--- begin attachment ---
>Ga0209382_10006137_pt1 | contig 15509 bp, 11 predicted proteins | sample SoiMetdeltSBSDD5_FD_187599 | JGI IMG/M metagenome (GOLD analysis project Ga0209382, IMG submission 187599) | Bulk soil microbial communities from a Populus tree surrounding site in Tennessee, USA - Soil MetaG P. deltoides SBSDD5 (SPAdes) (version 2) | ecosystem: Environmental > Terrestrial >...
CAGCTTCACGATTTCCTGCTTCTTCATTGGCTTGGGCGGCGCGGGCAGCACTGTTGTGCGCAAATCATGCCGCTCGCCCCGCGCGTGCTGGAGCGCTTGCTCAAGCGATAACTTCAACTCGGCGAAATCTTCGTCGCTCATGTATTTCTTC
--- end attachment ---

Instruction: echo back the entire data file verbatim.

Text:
>Ga0209382_10006137_pt1 | contig 15509 bp, 11 predicted proteins | sample SoiMetdeltSBSDD5_FD_187599 | JGI IMG/M metagenome (GOLD analysis project Ga0209382, IMG submission 187599) | Bulk soil microbial communities from a Populus tree surrounding site in Tennessee, USA - Soil MetaG P. deltoides SBSDD5 (SPAdes) (version 2) | ecosystem: Environmental > Terrestrial >...
CAGCTTCACGATTTCCTGCTTCTTCATTGGCTTGGGCGGCGCGGGCAGCACTGTTGTGCGCAAATCATGCCGCTCGCCCCGCGCGTGCTGGAGCGCTTGCTCAAGCGATAACTTCAACTCGGCGAAATCTTCGTCGCTCATGTATTTCTTC